Reader’s Guilt; Toadstools
April 8, 2011 | by Lorin Stein
I always tell people that my favorite book is Infinite Jest, and even though I haven’t gotten halfway through it, it’s still the best half of a book that I have ever read! Do you have any guilt from unread books floating around?
Hmm. You mean books I’ve started that, if the title of one should happen to come up in conversation, I’d nod, implying—without ever explicitly stating—that I’d read the whole thing? I can think of one or two. The Man Without Qualities, The Magic Mountain, Ulysses, Blood Meridian, Molloy, Jane Eyre, Being and Nothingness, Being and Time, American Pastoral, The Recognitions, Gravity’s Rainbow, V., Vanity Fair, The Education of Henry Adams, The Beautiful and Damned, The Satanic Verses, Underworld, The World as Will and Representation, Tractatus Logico-Philosophicus, Hopscotch, Tristram Shandy, The Long Goodbye, The Hobbit, Shikasta, Contempt, Scaramouche, Watership Down, The Three Musketeers, and William Faulkner (pretty much opera omnia) spring to mind.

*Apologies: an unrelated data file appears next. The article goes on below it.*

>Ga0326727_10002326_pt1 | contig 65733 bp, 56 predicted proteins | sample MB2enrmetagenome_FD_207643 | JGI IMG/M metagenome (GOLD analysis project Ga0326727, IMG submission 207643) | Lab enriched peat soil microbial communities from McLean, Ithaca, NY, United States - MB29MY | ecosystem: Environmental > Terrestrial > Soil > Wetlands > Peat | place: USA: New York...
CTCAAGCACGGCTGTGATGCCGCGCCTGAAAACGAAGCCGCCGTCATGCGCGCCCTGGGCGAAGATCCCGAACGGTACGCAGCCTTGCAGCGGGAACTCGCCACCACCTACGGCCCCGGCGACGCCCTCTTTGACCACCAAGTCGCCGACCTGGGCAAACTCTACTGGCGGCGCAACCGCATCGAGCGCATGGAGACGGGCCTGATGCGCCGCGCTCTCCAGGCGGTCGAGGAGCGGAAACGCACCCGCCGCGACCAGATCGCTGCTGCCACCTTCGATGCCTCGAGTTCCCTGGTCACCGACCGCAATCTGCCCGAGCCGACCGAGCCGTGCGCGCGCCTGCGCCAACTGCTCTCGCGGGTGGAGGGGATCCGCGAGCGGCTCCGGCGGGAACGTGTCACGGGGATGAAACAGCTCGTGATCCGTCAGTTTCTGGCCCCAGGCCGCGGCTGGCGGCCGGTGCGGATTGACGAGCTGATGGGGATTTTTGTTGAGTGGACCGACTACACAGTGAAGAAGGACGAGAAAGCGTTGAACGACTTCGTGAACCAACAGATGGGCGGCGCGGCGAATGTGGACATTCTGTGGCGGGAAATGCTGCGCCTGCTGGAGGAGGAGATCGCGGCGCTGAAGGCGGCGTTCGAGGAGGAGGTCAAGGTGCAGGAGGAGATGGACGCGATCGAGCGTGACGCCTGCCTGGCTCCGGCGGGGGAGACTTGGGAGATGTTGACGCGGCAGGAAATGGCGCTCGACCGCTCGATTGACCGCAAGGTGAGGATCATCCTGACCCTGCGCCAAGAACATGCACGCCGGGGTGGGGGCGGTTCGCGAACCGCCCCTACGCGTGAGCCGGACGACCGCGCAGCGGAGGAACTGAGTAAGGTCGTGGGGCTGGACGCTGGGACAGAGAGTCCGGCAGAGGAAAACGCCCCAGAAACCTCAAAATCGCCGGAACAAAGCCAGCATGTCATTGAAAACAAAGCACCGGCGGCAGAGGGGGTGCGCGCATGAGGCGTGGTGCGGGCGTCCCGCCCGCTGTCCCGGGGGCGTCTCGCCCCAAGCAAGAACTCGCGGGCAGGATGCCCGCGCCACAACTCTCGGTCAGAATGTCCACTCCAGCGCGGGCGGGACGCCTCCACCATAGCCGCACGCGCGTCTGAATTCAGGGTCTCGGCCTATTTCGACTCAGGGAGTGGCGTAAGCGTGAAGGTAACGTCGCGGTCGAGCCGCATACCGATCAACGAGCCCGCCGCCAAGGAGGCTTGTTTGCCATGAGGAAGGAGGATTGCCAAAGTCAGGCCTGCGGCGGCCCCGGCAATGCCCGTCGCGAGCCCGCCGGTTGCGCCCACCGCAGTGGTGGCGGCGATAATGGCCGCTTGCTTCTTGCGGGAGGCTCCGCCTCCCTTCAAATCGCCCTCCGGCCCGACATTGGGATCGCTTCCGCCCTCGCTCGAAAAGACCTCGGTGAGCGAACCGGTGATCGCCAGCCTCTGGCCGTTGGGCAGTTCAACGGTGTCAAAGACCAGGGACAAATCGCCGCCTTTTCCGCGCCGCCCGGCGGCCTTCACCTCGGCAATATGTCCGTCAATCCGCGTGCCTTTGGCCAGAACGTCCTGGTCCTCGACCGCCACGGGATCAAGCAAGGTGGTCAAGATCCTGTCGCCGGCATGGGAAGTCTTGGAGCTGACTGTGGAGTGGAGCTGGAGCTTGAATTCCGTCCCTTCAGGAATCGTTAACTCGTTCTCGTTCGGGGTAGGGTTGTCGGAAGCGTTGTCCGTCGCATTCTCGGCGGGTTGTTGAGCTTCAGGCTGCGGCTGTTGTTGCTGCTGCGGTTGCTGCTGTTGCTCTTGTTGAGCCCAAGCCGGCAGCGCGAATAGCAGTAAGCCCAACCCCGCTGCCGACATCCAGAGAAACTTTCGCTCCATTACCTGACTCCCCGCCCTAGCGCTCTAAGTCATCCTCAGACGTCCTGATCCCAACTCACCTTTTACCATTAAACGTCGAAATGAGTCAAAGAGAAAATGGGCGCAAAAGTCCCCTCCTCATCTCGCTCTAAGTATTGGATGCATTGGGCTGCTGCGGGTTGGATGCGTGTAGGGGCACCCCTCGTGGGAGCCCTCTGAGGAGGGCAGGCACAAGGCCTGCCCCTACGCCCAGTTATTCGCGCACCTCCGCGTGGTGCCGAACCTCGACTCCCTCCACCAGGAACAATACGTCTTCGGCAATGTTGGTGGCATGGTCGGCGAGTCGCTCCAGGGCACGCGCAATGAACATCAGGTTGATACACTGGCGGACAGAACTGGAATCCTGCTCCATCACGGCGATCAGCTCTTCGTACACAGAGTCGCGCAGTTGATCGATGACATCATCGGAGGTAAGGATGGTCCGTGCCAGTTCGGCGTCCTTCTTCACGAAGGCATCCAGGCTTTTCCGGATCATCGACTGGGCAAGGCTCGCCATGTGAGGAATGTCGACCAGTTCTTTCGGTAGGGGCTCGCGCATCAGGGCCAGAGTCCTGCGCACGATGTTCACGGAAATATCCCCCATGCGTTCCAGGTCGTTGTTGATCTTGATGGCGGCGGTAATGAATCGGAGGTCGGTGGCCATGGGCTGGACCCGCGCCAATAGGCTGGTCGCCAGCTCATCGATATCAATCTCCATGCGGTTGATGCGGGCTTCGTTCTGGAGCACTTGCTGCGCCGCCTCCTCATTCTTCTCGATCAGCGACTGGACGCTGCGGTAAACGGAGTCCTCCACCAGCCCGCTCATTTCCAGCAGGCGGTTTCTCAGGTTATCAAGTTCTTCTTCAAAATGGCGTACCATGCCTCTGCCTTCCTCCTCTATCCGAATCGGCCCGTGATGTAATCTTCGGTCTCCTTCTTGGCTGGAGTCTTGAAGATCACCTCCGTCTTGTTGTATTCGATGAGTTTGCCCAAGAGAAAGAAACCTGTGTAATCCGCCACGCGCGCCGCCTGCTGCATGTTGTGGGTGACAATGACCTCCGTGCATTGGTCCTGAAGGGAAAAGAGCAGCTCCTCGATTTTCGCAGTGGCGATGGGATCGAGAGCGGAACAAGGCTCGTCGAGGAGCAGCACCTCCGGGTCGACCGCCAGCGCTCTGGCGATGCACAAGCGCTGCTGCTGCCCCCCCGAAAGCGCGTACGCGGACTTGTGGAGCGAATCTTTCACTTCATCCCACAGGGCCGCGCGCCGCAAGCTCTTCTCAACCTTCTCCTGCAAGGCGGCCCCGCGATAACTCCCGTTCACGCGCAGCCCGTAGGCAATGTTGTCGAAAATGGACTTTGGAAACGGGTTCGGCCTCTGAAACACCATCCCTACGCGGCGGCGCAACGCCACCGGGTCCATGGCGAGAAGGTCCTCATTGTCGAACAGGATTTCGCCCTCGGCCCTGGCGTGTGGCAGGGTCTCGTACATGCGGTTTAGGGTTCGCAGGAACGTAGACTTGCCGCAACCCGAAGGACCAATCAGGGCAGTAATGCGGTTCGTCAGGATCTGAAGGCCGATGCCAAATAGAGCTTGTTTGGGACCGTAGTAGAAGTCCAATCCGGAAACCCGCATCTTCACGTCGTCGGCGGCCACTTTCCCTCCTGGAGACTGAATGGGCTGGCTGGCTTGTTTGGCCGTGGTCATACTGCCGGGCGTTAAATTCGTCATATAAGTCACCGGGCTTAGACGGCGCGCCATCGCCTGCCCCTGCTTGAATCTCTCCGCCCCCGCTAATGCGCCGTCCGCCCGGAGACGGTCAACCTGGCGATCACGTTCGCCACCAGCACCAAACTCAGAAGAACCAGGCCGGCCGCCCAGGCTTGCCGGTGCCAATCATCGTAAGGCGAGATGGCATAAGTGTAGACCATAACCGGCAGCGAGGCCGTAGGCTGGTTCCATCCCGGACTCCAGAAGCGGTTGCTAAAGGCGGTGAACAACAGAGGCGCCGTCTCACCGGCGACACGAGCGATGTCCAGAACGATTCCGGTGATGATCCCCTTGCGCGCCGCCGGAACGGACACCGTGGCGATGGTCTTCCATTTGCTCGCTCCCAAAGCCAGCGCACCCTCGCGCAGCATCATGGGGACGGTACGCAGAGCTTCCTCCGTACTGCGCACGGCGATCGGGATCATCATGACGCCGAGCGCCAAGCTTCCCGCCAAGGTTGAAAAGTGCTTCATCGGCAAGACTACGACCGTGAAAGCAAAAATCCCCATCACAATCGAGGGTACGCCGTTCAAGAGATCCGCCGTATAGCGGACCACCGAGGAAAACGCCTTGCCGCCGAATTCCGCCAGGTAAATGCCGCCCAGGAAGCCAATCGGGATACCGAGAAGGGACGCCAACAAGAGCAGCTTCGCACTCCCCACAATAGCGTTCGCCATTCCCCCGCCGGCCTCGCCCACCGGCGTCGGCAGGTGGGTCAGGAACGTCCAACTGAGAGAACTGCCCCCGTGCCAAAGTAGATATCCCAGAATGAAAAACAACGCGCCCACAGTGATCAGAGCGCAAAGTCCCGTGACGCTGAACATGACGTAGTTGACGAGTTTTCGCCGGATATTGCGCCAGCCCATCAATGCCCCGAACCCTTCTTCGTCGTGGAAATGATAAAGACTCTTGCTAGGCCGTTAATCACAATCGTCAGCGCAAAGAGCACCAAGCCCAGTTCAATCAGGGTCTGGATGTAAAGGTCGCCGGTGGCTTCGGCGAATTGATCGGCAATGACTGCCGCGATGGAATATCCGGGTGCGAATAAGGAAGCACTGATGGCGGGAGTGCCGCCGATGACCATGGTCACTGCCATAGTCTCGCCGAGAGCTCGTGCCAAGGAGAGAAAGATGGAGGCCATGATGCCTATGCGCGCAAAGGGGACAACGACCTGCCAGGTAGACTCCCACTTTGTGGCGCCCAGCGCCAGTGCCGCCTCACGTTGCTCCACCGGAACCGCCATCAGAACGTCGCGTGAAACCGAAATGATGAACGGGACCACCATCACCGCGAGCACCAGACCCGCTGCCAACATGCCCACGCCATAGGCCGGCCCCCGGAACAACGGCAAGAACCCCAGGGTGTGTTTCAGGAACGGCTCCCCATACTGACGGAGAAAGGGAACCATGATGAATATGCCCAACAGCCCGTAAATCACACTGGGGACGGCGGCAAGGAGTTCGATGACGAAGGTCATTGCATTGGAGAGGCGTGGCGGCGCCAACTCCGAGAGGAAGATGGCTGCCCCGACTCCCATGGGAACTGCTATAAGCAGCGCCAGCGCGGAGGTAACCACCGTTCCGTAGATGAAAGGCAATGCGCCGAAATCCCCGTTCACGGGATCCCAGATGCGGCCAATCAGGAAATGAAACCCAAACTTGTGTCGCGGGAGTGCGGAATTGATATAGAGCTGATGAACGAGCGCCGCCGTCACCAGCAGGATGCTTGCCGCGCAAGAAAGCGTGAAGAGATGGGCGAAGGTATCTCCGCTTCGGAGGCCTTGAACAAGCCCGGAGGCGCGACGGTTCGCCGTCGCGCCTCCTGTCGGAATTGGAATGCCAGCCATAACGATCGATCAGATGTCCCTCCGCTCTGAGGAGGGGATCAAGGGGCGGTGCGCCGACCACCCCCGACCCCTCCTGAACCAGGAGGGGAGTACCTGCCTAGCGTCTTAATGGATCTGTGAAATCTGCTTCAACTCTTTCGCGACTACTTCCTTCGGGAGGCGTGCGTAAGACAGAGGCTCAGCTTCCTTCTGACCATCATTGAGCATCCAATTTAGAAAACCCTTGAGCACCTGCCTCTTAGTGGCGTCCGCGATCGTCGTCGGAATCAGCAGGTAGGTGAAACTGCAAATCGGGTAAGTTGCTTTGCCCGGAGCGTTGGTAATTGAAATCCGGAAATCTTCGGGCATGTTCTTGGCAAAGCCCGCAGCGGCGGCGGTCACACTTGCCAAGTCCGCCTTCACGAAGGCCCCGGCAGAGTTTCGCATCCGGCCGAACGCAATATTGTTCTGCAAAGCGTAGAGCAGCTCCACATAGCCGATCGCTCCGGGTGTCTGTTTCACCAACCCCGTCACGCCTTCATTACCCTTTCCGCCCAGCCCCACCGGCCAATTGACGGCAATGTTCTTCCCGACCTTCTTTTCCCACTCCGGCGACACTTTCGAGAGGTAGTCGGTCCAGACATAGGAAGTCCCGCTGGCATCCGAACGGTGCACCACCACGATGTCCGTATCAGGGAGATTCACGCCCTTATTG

Dear Mr. Stein,
I have lately searched in vain for the right collective noun for toadstools and, in the absence of any viable candidates, have opted for sect, e.g., “a sect of toadstools.” May I in good conscience proceed? I trust your judgment. Thank you.
We are not prescriptivists, here at The Paris Review. Over the years our house usage has wobbled between OK and okay, et cetera and its abbreviation—even (in the old, hot-type days) between one typeface and another ... in the space of a single issue. If you want to call a bunch of fungus by your own private collective noun, who are we to say no? Go crazy with that! I only worry that the plural may cause confusion.
Have a question for The Paris Review? E-mail us.